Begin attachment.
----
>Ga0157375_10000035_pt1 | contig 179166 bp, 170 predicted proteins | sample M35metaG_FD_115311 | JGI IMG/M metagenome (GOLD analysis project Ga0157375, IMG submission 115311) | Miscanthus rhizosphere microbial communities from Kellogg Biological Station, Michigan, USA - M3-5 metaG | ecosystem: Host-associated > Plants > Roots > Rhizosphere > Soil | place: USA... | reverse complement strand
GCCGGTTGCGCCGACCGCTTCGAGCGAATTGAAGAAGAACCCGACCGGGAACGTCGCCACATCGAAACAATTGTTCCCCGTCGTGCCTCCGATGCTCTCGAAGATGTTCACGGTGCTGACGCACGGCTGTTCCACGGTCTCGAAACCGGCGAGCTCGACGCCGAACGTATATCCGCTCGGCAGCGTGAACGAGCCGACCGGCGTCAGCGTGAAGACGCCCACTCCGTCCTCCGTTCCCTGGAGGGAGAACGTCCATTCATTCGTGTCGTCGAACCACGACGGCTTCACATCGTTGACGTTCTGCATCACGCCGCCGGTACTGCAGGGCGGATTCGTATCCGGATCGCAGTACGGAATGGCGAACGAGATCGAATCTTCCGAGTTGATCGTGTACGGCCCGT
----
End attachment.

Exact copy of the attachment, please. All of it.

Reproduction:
>Ga0157375_10000035_pt1 | contig 179166 bp, 170 predicted proteins | sample M35metaG_FD_115311 | JGI IMG/M metagenome (GOLD analysis project Ga0157375, IMG submission 115311) | Miscanthus rhizosphere microbial communities from Kellogg Biological Station, Michigan, USA - M3-5 metaG | ecosystem: Host-associated > Plants > Roots > Rhizosphere > Soil | place: USA... | reverse complement strand
GCCGGTTGCGCCGACCGCTTCGAGCGAATTGAAGAAGAACCCGACCGGGAACGTCGCCACATCGAAACAATTGTTCCCCGTCGTGCCTCCGATGCTCTCGAAGATGTTCACGGTGCTGACGCACGGCTGTTCCACGGTCTCGAAACCGGCGAGCTCGACGCCGAACGTATATCCGCTCGGCAGCGTGAACGAGCCGACCGGCGTCAGCGTGAAGACGCCCACTCCGTCCTCCGTTCCCTGGAGGGAGAACGTCCATTCATTCGTGTCGTCGAACCACGACGGCTTCACATCGTTGACGTTCTGCATCACGCCGCCGGTACTGCAGGGCGGATTCGTATCCGGATCGCAGTACGGAATGGCGAACGAGATCGAATCTTCCGAGTTGATCGTGTACGGCCCGT